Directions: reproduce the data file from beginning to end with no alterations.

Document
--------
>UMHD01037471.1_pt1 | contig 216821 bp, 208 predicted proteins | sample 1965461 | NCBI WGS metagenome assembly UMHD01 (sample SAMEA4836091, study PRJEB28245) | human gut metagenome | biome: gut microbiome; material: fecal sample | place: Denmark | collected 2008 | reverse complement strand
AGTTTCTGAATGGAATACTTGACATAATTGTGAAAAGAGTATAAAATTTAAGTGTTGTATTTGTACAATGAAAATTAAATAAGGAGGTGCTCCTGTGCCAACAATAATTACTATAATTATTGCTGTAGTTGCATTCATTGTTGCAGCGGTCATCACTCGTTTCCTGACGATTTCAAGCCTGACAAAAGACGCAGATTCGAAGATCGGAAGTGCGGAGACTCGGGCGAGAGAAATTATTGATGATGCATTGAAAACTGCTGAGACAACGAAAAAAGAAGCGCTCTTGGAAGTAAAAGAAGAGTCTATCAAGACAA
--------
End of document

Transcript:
>UMHD01037471.1_pt1 | contig 216821 bp, 208 predicted proteins | sample 1965461 | NCBI WGS metagenome assembly UMHD01 (sample SAMEA4836091, study PRJEB28245) | human gut metagenome | biome: gut microbiome; material: fecal sample | place: Denmark | collected 2008 | reverse complement strand
AGTTTCTGAATGGAATACTTGACATAATTGTGAAAAGAGTATAAAATTTAAGTGTTGTATTTGTACAATGAAAATTAAATAAGGAGGTGCTCCTGTGCCAACAATAATTACTATAATTATTGCTGTAGTTGCATTCATTGTTGCAGCGGTCATCACTCGTTTCCTGACGATTTCAAGCCTGACAAAAGACGCAGATTCGAAGATCGGAAGTGCGGAGACTCGGGCGAGAGAAATTATTGATGATGCATTGAAAACTGCTGAGACAACGAAAAAAGAAGCGCTCTTGGAAGTAAAAGAAGAGTCTATCAAGACAA